When Jesus made His advent on earth, He didn’t descend in great power and glory and with a host of angels in His train to set up a kingdom that would conquer the world’s kingdoms. He could if He were that sort of king, just as He said to Pontius Pilate. Instead, He sent one angelic messenger by the name of Gabriel to a completely unknown virgin who otherwise would have been forgotten by history to tell her that she had been chosen to be the bearer of the eternal Word. Most graciously, Mary believed the Word of the angel and magnified the Lord, who at that moment became a tiny human fetus in her womb.
In nine months’ time, the greatest in the kingdom of heaven was revealed to the world as the least. Small, weak, unable to survive on His own without a mother’s loving care. It was when Jesus was a child that the host of angels appeared and glorified God—to shepherds of all people.
The weakness with which Jesus entered the world also shows us something about His kingdom. The mighty ones are not the greatest in God’s kingdom, but rather the little ones. And unless you turn, that is, repent, and become like a child—weak, helpless, despised by the world—you cannot even enter the kingdom of heaven.
But if someone would cause one of these little ones who trusts in Me to sin, Jesus continues, it is better for him that a millstone be hung on his neck and he be drowned in the depths of the sea. Woe to the world because of the causes of sin, for it is necessary for causes to sin to come, but woe to the man through whom the cause of sin comes. If your hand or your foot causes you to sin, cut it off and throw it away from you—is it good for you to enter into life deformed or lame, or having two hands and two feet to be cast into the eternal fire? And if your eye causes you to sin, pluck it out and throw it away from you—is it good for you to enter into life one-eyed, or having two eyes to be cast into the Gehenna of fire? (vv 6-10).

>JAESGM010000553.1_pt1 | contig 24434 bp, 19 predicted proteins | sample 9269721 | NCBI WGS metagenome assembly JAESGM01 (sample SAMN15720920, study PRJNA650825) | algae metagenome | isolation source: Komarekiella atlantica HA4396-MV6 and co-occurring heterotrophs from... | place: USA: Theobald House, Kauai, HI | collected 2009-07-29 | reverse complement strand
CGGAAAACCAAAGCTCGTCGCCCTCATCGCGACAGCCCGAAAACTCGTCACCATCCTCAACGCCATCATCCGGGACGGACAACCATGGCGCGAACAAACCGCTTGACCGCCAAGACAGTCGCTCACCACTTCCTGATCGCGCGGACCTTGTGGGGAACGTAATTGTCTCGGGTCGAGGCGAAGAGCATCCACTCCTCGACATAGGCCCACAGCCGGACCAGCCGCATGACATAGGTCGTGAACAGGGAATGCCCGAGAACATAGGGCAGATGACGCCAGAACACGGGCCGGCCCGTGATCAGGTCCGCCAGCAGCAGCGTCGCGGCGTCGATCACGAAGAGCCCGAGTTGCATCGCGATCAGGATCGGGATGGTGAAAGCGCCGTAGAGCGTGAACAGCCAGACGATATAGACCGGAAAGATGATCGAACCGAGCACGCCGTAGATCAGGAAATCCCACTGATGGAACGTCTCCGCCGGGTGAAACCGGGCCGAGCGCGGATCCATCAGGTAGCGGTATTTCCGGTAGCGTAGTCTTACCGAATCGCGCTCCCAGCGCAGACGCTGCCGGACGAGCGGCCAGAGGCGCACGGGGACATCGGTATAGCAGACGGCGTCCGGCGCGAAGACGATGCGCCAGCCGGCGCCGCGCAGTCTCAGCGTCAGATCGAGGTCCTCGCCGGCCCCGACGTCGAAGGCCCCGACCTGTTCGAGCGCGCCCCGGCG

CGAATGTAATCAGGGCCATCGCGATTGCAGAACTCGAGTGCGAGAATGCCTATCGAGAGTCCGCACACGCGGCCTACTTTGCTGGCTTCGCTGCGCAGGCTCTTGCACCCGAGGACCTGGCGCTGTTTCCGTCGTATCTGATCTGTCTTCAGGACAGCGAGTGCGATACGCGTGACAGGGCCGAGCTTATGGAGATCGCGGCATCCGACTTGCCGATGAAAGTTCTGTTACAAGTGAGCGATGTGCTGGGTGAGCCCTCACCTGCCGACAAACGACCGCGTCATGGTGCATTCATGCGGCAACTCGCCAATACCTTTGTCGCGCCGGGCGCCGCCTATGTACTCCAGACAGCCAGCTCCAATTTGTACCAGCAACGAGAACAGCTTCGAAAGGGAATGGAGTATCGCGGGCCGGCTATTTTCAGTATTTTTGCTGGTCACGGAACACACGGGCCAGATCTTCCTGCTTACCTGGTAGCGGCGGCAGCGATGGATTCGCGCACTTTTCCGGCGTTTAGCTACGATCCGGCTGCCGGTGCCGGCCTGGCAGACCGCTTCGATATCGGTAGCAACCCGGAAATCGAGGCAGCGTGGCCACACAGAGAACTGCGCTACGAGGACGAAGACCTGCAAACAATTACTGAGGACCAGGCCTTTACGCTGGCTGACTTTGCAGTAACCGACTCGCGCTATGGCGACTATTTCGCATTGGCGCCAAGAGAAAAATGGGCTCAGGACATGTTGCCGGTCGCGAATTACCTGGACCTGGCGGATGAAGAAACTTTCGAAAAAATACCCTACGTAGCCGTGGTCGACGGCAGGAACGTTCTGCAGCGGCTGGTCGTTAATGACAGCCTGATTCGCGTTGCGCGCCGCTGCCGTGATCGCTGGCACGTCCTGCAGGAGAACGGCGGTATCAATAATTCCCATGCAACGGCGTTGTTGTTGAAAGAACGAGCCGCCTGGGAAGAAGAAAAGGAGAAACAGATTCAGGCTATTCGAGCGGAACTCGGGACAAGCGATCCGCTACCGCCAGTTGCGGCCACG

At first read, this feels like an incredibly awkward segue from children to the causes of sin and eternal hellfire. Jesus warns persons who cause a little child to stumble—literally, who scandalize a child—of their great offense. Then He switches to impersonal causes of sin—hands and feet and eyeballs—that cause you to sin. But there is a connection, and it’s in that last phrase. Most modern translations render it something like “hellfire,” but it is a very precise word. Gehenna is the name of a valley outside of Jerusalem, the Valley of Hinnom, where previously Israel had adopted the worship of the false God Molech. And this worship was to burn child sacrifices to please this false God. You can read of King Ahaz offering his own son in 2 Kings 16:3. Again in Jeremiah 7:32; 19:4-6, the prophet foretells the judgment that will come upon Israel for their false worship and abominable sacrifices.
It reveals the demonic powers behind false gods. They are not gods that simply arise out of human imagination, but are images of the hatred and mockery of the true God, who promised to deliver man from sin by the Seed of the woman, who would sacrifice His own eternally-begotten Son to redeem the world. The demonic Molech worship in the fires of Gehenna is a pagan un-faith, a mockery of faith.